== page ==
Thursday, July 21, 2011

Whangarei & Paihia

First stop was Whangarei (read: Fan-ga-rei). Whangarei is a typical small big town. Too small to be considered a city, but too big to be considered a small town. There’s a lot to do here but all of the activities are for the summer. In the winter there isn’t really much to do here. So after grabbing a quick bite to eat we continued north to Paihia (read: Pie-a). Paihi is a very small town but it’s the hub for the Bay of Islands and sits right at the edge of the water so the views are stunning. There is also a lot of things to do here, except just like in Whangarei, they’re all for the summer. Unless you’re a hardy outdoor enthusiast and you like to go kayaking and swimming in the cold. But the view was nice and we didn’t want to drive late into the night so we found a nice hostel and decided to spend the night there. We made dinner and hung out around the fireplace and the TV for the night. The entertainment of the evening came when a guy in his early 20’s went on to the porch of the house and started making phone calls, one after the other. We learned by his screaming at the top of the lungs, that he had obtained his 2 year working visa for NZ. He was really excited because every call he made he started if off with “Mom? (Or Bob, or Jane or whoever he was talking to) I GOT MY VISA!!!!!!!!! Yeah! FOR 2 YEARS!!!! I CAN’T BELIEVE IT!” This went on for a good 10 minutes before he would make the next call. 6 or 7 calls later we were sick of hearing about his 2 year visa. We walked into the TV room and said to one of the girls, sarcastically, “I think that guy got his visa” and the girl took it very seriously and started telling us how he just obtained his 2 year visa. Our dry humour was lost on them.

We checked out the next day and drove even further north. The plan was to get to Cape Reinga, the top of NZ. The weather was gorgeous as the sun was shining, and even though it was cool, it’s wasn’t cold. The views were stunning. Gentle rolling hills covered with grass the colour of neon green. It was so beautiful if I wasn’t there myself I wouldn’t have believed it could have a colour like that. Scattered around the hills were cows and sheep. Although NZ is known for their sheep, we were seeing more cows than sheep. We later learned it’s because the government stopped subsidizing the sheep farmers and where there used to be 20 sheep to each resident of NZ, the numbers had dropped to just 8 sheep per resident. It’s still a high number since they count all the citizens of NZ, even the ones who live abroad. We had a pleasant drive up to Cape Reinga and when we reached it we had a gorgeous view of where the Tasman Sea and the South Pacific Ocean meet. We spent some time walking around the area and then started heading back south. On the way back to Auckland we stopped at a local woodworking shop and we were able to see a HUGE staircase carved into the inside of a massive tree. Unfortunately this was the only time we didn’t have a camera so we didn’t take a picture. We reached Auckland that evening and Tara was stunned that we could make it so quickly from the Cape to Auckland and we had a small debate about whether Andrew is a fast driver or if Tara is a very slow one. I think Ben sided with us. We had seen a spot where we could take some photos of the Auckland skyline so the 4 of us spent the night taking photos.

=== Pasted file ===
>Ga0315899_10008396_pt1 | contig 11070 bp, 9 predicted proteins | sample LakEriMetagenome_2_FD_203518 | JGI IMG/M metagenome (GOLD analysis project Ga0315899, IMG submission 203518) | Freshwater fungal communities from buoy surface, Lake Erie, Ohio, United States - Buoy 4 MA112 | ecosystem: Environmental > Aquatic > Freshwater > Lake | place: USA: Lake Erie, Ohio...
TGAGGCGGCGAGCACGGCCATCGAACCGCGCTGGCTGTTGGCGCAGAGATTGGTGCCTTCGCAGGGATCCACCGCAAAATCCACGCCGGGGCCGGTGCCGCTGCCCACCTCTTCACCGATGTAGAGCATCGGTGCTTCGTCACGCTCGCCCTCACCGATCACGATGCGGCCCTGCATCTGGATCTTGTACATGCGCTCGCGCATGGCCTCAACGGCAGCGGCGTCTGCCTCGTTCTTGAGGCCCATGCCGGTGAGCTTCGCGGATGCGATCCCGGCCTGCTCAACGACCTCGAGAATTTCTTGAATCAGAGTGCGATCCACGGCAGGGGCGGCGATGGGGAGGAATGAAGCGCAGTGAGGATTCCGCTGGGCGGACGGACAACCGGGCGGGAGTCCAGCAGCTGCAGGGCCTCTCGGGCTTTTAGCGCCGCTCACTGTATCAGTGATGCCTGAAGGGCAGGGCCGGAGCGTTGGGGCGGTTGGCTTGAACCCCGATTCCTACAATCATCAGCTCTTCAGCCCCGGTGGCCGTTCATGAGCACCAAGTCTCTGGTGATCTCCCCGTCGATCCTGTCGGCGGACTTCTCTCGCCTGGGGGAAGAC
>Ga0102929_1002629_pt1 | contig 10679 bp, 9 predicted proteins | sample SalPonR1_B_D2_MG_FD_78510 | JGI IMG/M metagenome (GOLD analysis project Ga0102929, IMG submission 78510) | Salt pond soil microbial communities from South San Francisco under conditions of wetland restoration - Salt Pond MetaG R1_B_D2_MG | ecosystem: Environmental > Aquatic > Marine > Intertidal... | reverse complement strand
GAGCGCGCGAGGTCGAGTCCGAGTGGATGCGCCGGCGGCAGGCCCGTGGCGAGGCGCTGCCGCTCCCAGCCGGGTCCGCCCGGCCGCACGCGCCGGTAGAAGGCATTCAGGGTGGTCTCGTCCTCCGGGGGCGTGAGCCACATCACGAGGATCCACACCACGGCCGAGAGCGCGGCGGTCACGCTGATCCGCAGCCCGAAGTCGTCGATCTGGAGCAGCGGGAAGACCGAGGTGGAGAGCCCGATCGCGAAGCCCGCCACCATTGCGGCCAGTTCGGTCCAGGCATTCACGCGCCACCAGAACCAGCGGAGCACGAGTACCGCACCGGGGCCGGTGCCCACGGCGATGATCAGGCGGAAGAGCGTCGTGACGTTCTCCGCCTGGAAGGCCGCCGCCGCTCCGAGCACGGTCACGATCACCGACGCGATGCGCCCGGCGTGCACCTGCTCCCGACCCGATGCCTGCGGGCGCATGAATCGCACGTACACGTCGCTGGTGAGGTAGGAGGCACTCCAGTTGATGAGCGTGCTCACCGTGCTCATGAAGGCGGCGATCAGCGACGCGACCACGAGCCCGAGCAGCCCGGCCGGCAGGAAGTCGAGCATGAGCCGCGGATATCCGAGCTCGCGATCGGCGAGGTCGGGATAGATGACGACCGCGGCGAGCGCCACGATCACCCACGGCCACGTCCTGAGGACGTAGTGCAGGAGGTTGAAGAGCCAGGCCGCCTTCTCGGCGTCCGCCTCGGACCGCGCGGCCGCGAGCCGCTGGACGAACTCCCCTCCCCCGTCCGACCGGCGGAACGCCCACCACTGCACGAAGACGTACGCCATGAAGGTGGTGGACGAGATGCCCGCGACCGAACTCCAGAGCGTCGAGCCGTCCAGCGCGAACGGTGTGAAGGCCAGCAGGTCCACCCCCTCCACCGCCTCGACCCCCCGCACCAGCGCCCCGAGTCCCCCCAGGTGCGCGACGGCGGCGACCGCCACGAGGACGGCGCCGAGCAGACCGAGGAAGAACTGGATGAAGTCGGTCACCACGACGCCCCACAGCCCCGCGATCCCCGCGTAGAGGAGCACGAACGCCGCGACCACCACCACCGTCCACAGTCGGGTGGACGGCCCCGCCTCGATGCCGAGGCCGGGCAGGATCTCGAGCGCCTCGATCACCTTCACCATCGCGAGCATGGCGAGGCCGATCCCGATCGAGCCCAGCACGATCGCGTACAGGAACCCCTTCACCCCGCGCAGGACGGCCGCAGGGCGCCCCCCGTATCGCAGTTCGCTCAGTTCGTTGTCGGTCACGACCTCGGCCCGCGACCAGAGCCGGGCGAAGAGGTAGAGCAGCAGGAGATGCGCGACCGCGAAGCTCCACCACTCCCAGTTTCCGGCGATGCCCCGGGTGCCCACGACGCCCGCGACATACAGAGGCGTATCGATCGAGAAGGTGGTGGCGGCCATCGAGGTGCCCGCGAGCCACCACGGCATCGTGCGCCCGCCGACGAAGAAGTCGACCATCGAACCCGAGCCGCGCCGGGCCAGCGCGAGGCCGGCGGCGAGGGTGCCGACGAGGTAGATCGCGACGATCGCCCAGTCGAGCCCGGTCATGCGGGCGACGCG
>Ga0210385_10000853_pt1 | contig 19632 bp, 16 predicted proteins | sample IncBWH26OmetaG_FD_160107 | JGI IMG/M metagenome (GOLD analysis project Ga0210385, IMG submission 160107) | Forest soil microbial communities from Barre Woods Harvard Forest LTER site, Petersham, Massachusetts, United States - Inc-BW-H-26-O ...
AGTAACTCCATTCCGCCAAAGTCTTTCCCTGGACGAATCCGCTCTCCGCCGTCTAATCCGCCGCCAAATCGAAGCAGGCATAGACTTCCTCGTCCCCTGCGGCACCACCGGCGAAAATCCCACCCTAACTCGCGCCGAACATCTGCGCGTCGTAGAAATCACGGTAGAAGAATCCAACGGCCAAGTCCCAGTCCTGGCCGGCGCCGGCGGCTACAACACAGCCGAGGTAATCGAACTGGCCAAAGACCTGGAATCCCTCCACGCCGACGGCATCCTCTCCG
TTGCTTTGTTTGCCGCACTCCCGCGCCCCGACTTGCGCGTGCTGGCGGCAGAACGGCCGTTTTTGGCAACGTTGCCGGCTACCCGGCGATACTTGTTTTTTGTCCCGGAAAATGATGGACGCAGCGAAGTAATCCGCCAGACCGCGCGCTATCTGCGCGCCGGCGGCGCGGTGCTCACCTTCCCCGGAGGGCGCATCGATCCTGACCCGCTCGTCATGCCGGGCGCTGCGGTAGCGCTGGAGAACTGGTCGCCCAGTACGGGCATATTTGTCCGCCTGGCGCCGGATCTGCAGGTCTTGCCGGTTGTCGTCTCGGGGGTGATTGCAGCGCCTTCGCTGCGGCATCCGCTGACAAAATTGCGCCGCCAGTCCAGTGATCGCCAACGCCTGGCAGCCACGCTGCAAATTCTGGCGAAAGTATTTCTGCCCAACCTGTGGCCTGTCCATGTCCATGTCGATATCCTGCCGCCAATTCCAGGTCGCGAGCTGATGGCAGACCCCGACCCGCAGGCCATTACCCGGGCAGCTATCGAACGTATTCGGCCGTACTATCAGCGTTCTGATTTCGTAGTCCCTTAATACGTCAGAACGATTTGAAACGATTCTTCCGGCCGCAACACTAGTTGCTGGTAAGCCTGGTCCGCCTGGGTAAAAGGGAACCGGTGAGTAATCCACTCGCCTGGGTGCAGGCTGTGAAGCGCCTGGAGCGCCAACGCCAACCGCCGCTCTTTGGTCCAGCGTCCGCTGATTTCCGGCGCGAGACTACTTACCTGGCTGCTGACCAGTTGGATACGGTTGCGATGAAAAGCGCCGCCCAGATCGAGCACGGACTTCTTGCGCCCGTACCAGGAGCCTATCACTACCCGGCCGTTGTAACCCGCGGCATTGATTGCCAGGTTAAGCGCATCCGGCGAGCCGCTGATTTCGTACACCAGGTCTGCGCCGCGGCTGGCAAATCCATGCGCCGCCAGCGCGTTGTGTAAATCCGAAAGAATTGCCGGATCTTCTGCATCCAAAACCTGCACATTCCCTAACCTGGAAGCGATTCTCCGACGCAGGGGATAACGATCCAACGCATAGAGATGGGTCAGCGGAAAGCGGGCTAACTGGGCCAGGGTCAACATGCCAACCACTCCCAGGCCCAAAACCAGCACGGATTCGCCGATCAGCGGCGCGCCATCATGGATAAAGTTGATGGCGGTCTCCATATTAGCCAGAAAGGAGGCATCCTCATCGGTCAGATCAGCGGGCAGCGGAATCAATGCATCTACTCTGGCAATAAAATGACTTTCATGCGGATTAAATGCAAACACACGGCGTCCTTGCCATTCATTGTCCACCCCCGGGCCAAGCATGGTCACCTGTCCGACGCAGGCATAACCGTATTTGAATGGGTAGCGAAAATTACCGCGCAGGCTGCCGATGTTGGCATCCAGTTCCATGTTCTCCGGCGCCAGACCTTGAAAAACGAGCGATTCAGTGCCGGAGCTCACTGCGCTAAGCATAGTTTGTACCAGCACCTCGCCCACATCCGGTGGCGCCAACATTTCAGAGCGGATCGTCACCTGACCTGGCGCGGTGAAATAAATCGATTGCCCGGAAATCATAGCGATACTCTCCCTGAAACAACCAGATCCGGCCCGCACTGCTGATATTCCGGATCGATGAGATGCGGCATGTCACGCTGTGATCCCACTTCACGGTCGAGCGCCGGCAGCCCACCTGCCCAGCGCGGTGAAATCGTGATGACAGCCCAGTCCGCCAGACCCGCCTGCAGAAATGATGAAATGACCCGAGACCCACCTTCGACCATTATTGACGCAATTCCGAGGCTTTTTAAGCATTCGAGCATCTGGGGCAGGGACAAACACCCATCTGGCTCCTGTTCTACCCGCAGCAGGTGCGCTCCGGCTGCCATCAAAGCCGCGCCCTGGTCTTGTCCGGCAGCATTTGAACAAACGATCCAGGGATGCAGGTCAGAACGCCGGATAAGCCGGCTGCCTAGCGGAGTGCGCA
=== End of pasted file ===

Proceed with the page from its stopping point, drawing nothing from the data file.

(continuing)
The next day, before we left Auckland we went to have lunch at Villa Maria, where Tara works. It’s a stunning winery right next to the airport. You drive through an industrial area thinking how could there possibly be a winery here, only to see how nice it really is once you drive in. You feel completely secluded from the city. Unfortunately the drive there is not that peaceful. We knew the winery is next to the airport, and we could see it on the map so we just figured we would follow the signs for the airport and from there it would be easy to find the winery. It turns out it wasn’t the winery that was hard to find but the airport itself. The first signs we followed to the airport, took us to a small regional airport. So we had to find the highway again and now followed the correct signs this time. We got off the highway according to the signs and got stuck in traffic in a tiny suburb with all the main traffic going through there. After driving for 10 minutes there were no more signs to the airport and we thought we must have missed something so we turned around. I called Tara to tell her we were running late and she could tell I was not impressed. This was an international airport and we couldn’t find it! Finally we got back on the highway, followed our map rather than the signs and finally found the airport! It took us an hour and a half to get there and we were an hour late! We were not impressed with how hard it was to find the airport. The way the signs lead you make absolutely no sense. Tara agreed it was not properly labeled and shared my frustration. When we finally arrived at Villa Maria we had a delicious lunch paired with wine. We had a great time during lunch but we needed to get going. We wanted to Tongirero National Park that evening.

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